Editor’s note: Part 3 of a three-part series analyzing the current state of the wine industry.
With the strong increase in online wine sales in recent years has come an equally significant increase in the use of “expert wine ratings” by online (and even brick and mortar) retailers.
Long the sole purview of dedicated wine collectors/aficionados, wine ratings continue to become more mainstream with each passing day. This phenomenon has the potential to not only influence how wine is sold and marketed, but also how wine is ultimately vinified and produced.
Buying wine without tasting it first is (understandably) one of the main concerns for most wine buyers. so absent in-store wine recommendations, expert wine ratings provide a valuable decision-making tool. With in-store wine tastings being a rarity these days (mostly due to the pandemic), the use of ratings and reviews give buyers a proxy of sorts, as well as some comfort that what they’re buying is decent.
Most critics use a well-recognized 100-point scale. The rule of thumb is that 90+ point ratings make wines appealing and easy to sell; sub-85 ratings, however, often make wines difficult to move. The pressure on wine makers to produce 90+ wines is decidedly palpable.
So, who are these so-called “wine experts”? Let’s take a closer look.
A Quick Background
Professional wine critics have been around for decades. Decanter Magazine was founded in London in 1975, for example. The Wine Spectator was started in Napa, California, in 1976 and Robert Parker (arguably the World’s most famous wine critic) started The Wine Advocate in 1978.
So how come they weren’t as well-known until recently? What has changed? Well, three things:
- They are (still to this day) mainly subscription-based publications.
- They have only come “online” in the past 10 years.
- They have only recently allowed publication of their ratings by third parties through commercial subscriptions.
That last point is crucial, and the one that has significantly expanded wine ratings’ reach and usage. Wine retailers can now buy commercial licenses from the critics and publish ratings and reviews of individual wines directly on their online sales platforms. This is an invaluable development, as it allows wine buyers (primarily online buyers) to learn about wines without having to subscribe independently to one or more of their services.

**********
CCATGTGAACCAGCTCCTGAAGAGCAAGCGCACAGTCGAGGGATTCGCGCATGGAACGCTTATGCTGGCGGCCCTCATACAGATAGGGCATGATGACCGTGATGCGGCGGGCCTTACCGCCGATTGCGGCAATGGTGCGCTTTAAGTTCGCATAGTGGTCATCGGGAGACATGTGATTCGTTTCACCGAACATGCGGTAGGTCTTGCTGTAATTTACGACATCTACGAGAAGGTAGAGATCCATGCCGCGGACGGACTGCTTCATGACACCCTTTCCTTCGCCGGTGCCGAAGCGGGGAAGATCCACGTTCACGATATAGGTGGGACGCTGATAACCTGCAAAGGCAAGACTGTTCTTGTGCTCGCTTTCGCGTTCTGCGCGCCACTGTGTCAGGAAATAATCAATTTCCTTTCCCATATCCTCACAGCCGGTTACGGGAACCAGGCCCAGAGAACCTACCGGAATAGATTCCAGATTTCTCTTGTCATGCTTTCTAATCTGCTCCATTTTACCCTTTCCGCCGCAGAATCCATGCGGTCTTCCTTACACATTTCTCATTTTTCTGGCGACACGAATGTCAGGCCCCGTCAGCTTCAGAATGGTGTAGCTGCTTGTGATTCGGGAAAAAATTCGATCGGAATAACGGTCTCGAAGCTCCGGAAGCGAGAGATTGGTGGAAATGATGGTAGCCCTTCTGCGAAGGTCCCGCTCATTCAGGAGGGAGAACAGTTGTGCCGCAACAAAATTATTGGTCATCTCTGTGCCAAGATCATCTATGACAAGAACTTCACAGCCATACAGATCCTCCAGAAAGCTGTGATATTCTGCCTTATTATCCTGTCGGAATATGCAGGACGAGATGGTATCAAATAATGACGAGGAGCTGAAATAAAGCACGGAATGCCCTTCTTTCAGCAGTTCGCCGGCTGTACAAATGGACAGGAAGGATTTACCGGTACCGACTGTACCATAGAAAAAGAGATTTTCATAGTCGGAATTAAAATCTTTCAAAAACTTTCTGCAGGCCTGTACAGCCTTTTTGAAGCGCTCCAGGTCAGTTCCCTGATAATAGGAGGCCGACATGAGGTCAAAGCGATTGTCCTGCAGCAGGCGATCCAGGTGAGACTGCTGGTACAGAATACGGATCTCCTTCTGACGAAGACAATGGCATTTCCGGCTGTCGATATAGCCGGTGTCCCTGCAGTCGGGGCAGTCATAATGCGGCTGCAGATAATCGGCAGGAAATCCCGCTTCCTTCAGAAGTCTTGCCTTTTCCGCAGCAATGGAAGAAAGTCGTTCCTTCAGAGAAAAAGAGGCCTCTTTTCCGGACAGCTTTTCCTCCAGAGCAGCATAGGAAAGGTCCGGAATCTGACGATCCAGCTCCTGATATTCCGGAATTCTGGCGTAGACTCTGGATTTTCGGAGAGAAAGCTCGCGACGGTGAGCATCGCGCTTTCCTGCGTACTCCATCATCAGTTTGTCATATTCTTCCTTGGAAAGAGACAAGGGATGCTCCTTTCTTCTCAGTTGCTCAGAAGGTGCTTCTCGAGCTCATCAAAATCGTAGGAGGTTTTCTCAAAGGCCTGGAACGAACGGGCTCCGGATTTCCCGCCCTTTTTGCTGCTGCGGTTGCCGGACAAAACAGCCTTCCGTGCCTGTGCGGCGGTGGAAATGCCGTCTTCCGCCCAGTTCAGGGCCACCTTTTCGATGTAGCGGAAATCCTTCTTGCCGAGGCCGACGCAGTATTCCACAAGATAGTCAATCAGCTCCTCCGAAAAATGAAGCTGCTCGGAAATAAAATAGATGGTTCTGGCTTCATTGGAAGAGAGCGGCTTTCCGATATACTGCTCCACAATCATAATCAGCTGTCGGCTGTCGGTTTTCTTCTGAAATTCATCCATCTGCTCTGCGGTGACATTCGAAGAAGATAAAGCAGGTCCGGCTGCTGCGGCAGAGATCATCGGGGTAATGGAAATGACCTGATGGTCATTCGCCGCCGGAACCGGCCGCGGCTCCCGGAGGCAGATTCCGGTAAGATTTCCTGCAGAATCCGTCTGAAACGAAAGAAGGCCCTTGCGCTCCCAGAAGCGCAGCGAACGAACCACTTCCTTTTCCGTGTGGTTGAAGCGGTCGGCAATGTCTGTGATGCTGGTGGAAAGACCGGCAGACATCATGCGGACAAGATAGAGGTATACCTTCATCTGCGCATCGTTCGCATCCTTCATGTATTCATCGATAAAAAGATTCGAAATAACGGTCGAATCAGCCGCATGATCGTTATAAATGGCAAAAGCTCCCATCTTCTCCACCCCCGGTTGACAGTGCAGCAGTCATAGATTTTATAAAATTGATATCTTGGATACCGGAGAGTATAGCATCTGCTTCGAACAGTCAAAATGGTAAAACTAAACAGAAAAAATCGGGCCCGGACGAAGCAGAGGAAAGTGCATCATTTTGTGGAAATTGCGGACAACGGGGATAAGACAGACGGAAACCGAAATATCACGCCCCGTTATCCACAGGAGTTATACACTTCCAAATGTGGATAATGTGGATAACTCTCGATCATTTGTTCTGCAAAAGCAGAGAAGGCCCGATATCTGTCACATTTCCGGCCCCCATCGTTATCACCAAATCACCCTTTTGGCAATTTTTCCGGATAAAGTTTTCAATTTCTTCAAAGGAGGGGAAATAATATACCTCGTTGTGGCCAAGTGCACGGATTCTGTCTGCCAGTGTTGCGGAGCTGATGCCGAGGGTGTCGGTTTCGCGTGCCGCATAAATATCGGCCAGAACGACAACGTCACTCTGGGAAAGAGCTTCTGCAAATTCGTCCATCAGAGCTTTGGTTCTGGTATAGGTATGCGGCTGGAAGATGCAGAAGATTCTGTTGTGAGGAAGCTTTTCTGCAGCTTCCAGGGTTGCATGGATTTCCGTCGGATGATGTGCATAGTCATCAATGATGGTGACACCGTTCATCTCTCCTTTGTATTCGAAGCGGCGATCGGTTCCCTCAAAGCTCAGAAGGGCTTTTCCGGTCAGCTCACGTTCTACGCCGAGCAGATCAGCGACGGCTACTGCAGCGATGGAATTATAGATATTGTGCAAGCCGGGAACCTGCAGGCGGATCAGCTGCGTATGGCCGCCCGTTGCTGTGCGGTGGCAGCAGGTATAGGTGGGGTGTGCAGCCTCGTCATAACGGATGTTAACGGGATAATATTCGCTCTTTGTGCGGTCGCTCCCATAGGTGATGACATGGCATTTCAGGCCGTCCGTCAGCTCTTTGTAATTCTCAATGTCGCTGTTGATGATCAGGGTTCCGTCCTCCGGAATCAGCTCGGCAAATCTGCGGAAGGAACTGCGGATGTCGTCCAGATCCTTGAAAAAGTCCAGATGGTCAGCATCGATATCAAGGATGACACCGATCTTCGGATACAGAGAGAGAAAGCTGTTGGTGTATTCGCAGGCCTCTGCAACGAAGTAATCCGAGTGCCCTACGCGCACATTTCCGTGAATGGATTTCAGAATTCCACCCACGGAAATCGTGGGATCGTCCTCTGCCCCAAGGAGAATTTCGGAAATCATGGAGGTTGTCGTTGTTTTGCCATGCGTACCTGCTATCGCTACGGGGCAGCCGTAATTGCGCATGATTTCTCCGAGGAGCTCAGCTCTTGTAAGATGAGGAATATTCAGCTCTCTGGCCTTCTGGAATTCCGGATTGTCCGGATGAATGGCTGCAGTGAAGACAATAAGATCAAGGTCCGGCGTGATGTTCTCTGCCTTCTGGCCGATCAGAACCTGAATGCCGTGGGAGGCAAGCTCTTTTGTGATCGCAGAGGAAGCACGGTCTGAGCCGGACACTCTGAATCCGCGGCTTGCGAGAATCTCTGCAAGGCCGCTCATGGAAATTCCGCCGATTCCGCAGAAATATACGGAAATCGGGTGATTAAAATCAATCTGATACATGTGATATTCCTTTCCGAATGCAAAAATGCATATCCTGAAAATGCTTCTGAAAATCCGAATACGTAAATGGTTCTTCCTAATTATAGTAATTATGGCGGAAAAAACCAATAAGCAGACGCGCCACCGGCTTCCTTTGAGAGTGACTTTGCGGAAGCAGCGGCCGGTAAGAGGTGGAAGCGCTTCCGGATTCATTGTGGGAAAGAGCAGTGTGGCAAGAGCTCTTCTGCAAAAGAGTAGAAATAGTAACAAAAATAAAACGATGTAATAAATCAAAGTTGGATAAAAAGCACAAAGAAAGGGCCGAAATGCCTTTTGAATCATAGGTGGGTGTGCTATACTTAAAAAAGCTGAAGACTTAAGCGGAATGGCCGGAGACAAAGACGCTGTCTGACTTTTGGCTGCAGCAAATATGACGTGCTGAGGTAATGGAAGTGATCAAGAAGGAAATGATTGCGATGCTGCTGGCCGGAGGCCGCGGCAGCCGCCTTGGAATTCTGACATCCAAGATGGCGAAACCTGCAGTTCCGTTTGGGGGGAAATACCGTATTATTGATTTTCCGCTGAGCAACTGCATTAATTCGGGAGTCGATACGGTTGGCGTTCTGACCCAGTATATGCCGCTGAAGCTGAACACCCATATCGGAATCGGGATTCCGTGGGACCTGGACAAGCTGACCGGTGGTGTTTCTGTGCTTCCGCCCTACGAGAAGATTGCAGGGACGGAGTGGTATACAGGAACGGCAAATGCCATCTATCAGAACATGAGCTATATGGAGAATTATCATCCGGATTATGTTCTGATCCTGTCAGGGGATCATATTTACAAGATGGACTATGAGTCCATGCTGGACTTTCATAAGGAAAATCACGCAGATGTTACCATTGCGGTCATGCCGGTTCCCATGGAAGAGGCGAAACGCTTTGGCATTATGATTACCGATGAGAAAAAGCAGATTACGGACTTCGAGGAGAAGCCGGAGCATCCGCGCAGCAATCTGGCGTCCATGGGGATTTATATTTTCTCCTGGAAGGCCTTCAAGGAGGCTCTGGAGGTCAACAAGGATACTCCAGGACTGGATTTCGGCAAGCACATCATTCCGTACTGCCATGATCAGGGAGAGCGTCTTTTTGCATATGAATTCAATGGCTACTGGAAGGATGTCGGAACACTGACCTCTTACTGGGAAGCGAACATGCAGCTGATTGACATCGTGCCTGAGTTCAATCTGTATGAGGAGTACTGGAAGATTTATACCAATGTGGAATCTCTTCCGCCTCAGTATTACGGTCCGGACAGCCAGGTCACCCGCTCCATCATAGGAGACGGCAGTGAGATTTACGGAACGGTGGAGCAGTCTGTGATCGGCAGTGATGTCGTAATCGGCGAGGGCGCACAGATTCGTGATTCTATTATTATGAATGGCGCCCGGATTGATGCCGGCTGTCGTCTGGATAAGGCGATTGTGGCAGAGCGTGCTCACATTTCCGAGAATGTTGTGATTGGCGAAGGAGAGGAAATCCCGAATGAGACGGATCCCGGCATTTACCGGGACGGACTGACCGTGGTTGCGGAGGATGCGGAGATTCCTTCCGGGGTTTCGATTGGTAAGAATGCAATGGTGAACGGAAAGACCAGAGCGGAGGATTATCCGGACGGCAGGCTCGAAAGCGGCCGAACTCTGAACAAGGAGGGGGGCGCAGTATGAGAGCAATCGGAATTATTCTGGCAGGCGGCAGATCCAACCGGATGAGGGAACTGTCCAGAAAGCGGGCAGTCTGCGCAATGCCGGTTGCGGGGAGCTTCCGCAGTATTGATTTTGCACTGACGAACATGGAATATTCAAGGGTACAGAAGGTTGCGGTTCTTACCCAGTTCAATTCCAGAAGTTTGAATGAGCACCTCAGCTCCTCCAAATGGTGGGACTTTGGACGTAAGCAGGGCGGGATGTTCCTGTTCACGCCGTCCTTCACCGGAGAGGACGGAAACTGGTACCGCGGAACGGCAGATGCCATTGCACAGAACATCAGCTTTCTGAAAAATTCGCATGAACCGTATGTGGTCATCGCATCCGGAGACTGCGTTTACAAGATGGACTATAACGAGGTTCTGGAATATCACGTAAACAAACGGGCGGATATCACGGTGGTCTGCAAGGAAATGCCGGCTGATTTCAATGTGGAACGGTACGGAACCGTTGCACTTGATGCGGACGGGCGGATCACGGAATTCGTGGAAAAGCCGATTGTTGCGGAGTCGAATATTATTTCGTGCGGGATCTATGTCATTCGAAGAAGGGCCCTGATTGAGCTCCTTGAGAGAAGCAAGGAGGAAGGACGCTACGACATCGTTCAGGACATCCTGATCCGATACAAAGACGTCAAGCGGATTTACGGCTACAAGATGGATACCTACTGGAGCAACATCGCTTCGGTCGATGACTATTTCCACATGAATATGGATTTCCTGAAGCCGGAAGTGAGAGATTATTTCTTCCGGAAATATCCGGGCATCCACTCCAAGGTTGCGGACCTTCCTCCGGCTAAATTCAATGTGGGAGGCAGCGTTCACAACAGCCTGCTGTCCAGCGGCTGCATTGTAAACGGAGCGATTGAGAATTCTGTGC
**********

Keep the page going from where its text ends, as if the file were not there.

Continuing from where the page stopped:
Wine Critics As influencers
The other notable effect that wine critics are having in the industry is that, as they continue to gain reach and following, critics are indirectly influencing not only how wines are marketed, but also how they are produced.
Robert Parker, for example, has become so influential that a 90+ Parker rating is a powerful marketing tool, while a sub-85 rating can literally turn a wine into a sales “dud”. Accordingly, Parker’s personal bias towards big, bold, powerful, high alcohol wines has not gone unnoticed by winemakers. There have even been accusations that some wine makers have started vinifying their wines to produce “Parkerized” wines to get good Parker ratings (and good sales).
This criticism may be a bit exaggerated; the wine industry has diversified exponentially in offerings, varietals and styles in the 40 years Parker has been rating wines. There is also the overall effect of climate change, which has resulted in warmer growing conditions (and as a result riper, richer, higher alcohol wines).
So, What Conclusions Can We Draw?
We can expect that professional wine ratings/critics will continue to play a crucial and increasingly influential role in retail wine sales going forward, so it’s worth paying close attention to them. Realistically, with the ever-growing number of wine offerings, regions and varietals, average wine consumers are having an increasingly difficult time sorting through all the available options.
Wine reviews/critics help cut through the background “noise” and organize, rationalize and in a way, guide buying decisions in an easy-to-understand format.
A Quick Overview of the Major Wine Critics
There are many professional wine reviewers out there. However, The Wine Spectator and The Wine Advocate are the most followed.
The Wine Spectator – The largest wine ratings outfit also publishes Cigar Aficionado and The Whiskey Advocate. In addition to wine ratings, the publications hosts several annual wine tastings and seminars in major cities, has an annual “Top 100 Wines” list that is highly influential, and gives annual awards to restaurants offering “extraordinary” and “comprehensive” wine lists. Its wine ratings methodology is considered the most “objective” and “consistent”.
The Wine Advocate – A highly influential publication that’s slightly more narrowly focused; for years focusing primarily in wines from Bordeaux and Napa/Sonoma, as well as “big, powerful reds” from Italy, Spain and Australia. The Wine Advocate started expanding its geographical reach in the late 2000s and now actively covers most of the world’s wine regions.
Other influential wine critics and publications include: Decanter Magazine, Jancis Robinson, James Suckling, The Wine Enthusiast, and Vinous Media.
Juan Ruiz is a finance and investment professional with over 30 years’ experience collecting and reviewing wines. He’s a graduate of New York’s Institute of Culinary Education’s Intensive Sommelier Program and a certified sommelier with the Court of Master Sommeliers, Americas.